WHAT TO EXPECT Spooner Lake, an alpine lake at 7,100 feet elevation, lies within 12,242-acre Lake Tahoe Nevada State Park. The 2-mile Spooner Lake Loop Trail is a well-maintained interpretive trail through meadows, pine and fir forest, and aspen groves. There are developed picnic sites spread throughout Jeffrey pines and white firs on the bluff above the lake. Spooner Lake is also a major trailhead for hikers, mountain bikers, and equestrians entering the back country. The picnic areas and a loop trail provide an easy, accessible mountain birding experience. Spooner Lake is part of the Carson Range Nevada Important Bird Area.
Best time of year: May through July
Notable species: Osprey fish the lake. Three species of nuthatches, Steller's Jay, Clark's Nutcracker, Brown Creeper, and Mountain Chickadee are resident as are Red-breasted and Williamson's Sapsuckers and Downy, Hairy, and White-headed Woodpeckers. Spring migration brings Common Loon, Spotted Sandpiper, Western Wood-Pewee, Tree and Barn Swallows, Hermit Thrush, Western Tanager, Warbling and occasionally Cassin's Vireos, and a variety of warblers. Sooty Grouse, Northern Pygmy-Owl, and Black-backed Woodpecker are among the more elusive species here.
Precautions: This is a popular cross-country ski area during the winter. Also take note of posted cautions about bears.
HOW TO GET THERE From the I-80 & US 395 interchange, take US 395 south approximately 27 miles to Carson City, Exit 43 North Carson Street/US 395 Business. Travel 6 additional miles south through Carson City to the US 50 west/Lake Tahoe junction. Turn right (west) on US 50 and travel approximately 9.8 miles to the US 50 & SR 28 intersection. Turn right (north) onto SR 28 and look for the Spooner Lake entrance on the right at approximately 0.6 mile. Day use fee.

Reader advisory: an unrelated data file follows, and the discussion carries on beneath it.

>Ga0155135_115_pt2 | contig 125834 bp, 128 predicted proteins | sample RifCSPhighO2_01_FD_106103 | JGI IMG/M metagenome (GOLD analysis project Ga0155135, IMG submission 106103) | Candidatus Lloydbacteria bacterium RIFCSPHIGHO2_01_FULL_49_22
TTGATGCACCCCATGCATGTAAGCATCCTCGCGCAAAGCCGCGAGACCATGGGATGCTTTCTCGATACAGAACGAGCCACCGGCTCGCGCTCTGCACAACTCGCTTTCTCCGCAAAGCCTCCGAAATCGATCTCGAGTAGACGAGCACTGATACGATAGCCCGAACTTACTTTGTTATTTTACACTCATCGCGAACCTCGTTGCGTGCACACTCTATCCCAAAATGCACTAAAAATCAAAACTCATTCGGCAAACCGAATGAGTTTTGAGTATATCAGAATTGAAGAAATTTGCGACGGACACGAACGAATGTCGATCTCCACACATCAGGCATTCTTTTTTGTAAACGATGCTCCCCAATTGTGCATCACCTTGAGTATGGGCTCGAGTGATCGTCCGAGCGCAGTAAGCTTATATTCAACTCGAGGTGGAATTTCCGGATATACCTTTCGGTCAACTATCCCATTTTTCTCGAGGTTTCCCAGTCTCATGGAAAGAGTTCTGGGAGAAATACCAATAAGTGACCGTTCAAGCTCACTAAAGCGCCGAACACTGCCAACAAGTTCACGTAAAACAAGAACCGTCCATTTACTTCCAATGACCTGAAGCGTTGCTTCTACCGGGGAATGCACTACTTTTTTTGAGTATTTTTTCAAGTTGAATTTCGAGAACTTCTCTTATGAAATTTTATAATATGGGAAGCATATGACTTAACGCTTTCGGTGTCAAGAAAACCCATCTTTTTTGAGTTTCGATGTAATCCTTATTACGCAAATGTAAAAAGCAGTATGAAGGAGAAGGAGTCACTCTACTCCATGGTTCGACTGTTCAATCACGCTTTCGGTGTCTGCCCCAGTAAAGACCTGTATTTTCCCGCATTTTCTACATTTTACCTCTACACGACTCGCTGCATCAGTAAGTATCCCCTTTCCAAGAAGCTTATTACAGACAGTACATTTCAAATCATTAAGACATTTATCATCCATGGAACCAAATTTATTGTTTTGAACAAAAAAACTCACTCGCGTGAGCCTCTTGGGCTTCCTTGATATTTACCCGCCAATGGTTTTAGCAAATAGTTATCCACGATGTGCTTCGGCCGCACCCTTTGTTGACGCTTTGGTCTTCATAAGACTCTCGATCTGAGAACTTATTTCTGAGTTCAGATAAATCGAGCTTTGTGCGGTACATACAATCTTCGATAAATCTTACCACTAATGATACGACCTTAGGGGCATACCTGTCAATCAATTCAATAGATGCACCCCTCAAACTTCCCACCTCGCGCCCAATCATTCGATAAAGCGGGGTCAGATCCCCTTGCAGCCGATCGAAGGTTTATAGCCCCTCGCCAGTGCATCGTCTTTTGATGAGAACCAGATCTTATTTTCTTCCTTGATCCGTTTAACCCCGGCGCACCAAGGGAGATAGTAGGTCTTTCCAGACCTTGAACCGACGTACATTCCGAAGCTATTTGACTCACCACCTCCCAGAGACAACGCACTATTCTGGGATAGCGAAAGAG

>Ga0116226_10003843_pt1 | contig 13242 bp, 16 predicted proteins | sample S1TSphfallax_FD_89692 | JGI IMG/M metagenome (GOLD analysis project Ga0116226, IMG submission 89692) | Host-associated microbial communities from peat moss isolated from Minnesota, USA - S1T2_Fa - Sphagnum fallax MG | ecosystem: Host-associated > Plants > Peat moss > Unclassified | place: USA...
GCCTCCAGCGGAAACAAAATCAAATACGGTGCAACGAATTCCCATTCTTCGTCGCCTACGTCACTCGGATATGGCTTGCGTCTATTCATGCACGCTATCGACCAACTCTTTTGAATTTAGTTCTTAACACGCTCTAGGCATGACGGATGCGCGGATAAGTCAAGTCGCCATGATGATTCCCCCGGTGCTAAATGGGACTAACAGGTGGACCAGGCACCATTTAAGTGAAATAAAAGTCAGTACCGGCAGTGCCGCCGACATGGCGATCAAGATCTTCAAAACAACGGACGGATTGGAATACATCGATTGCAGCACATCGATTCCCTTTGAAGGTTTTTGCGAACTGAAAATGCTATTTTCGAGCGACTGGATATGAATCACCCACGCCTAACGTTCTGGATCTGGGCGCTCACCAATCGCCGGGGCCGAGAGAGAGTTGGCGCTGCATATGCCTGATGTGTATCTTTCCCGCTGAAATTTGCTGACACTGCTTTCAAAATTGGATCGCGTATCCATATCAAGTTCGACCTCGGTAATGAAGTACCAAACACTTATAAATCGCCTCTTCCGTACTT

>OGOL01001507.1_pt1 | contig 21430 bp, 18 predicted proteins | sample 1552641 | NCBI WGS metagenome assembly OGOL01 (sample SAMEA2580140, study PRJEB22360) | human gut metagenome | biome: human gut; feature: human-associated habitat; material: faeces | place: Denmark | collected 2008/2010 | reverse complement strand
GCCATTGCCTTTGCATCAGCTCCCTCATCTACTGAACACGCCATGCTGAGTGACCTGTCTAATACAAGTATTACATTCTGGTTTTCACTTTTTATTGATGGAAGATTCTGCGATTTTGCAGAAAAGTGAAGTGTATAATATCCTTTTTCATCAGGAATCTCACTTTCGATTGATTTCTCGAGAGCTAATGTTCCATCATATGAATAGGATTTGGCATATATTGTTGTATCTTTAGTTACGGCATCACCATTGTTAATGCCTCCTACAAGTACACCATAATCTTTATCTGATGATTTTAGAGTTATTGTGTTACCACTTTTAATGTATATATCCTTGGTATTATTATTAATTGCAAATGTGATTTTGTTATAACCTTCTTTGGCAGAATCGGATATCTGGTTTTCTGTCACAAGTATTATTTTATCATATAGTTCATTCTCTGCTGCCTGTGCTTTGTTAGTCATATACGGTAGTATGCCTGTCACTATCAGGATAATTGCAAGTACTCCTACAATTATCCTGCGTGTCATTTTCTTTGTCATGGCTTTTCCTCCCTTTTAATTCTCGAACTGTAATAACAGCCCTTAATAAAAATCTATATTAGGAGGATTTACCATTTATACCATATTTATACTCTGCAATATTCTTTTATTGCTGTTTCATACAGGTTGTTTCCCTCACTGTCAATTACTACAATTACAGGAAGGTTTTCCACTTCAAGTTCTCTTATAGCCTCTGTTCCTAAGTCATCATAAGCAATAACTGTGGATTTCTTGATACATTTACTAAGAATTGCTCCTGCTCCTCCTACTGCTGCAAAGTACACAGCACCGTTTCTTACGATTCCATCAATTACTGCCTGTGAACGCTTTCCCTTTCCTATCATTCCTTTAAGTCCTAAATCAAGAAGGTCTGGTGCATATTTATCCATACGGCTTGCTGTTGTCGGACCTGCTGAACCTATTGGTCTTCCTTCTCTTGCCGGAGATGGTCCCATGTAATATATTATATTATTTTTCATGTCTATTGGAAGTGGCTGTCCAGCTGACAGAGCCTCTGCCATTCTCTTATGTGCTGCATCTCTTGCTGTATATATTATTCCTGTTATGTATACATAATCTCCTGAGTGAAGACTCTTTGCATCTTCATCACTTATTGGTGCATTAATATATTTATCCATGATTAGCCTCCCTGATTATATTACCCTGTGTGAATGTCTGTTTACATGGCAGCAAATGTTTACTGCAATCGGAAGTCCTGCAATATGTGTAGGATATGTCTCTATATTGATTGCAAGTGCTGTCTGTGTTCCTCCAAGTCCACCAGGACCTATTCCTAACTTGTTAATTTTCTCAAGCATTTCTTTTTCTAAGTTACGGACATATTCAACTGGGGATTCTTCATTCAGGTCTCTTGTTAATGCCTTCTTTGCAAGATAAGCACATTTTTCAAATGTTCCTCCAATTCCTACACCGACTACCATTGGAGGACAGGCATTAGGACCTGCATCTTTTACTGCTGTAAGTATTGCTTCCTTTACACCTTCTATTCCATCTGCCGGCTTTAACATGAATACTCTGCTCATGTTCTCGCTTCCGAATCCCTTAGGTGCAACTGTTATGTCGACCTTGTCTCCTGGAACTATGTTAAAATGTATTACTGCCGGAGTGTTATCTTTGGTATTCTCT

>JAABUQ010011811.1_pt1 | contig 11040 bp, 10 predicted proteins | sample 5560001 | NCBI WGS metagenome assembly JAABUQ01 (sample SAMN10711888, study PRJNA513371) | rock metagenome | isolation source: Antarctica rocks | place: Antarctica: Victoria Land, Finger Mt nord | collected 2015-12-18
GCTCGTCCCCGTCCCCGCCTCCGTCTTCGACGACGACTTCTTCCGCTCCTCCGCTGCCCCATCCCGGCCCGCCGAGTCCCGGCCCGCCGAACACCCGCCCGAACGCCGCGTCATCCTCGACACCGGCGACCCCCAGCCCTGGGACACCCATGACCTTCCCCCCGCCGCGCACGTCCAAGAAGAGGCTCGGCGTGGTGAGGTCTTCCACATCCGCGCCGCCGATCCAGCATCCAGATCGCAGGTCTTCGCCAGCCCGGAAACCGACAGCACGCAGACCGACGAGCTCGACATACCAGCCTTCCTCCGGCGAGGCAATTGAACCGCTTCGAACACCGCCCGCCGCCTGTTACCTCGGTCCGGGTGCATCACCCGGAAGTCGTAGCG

POPULAR BIRDING ROUTE Park near the restroom structure (handicapped access). A kiosk in front of the structure displays a map of the Spooner Lake Loop Trail. From this area, follow signs indicating "To All Trails" in a northeasterly direction. Shortly, at the end of the paved paths, a sign indicates, "Marlette Lake Flume Trail." Follow the broad path downhill beyond the sign about 400 yards to its dead end. To the left is a sign "North Canyon Trail," which begins a 5-mile one-way hike to Marlette Lake. Continue instead to the right, down another 50 yards to the west side of Spooner Lake.
The favored route is to go to the left and circle the lake in a clockwise fashion. In this direction, the first part of the walk is principally in the sun with the latter part passing through more wooded areas. Toward the end of the loop, a sign somewhat south of where the loop began will direct you uphill to return to the picnic and parking area. On leaving Spooner Lake, turn left and backtrack to US 50 for Side Trip A, or turn right to return to Reno via Incline Village (Side Trip B).
OPTIONAL SIDE TRIPS Side Trip A Spooner Summit: Just east of the Spooner summit on the south side of US 50, at about 0.8 mile east of SR 28, is a U.S. Forest Service rest stop (restrooms) and picnic area. There is good birding along a small creek which runs through an extensive aspen grove. You can walk along the dirt road on the far side of the creek. The rest stop is an access point to the Tahoe Rim Trail north- and southbound.
Side Trip B Connection to Area #17 Tahoe Meadows and Area #6 Galena Creek Regional Park: When you leave Spooner Lake, turning right (north) on SR 28 offers a return trip to Reno along approximately 11 miles of the eastern shore of Lake Tahoe. At the first stoplight in Incline Village turn right (northeast) onto Country Club Drive, a 2.3 mile cutoff to SR 431/Mount Rose Highway. At the stop sign at SR 431/Mount Rose Highway, turn right (east) to return to US 395 in Reno (22 miles). From this turn, SR 431/Mount Rose Highway passes a notable scenic overlook of Lake Tahoe at 1.3 miles on the right, Area #17 Tahoe Meadows on the right at 4.3 miles, and Area #6 Galena Creek on the left at about 15 miles. Note: SR 431/Mount Rose Highway, which descends from a 9,000-foot summit, is a well-maintained, two-lane mountain highway at times steep and sharply curved. In winter it is subject to very heavy snowfalls and heavy traffic to and from popular ski resorts.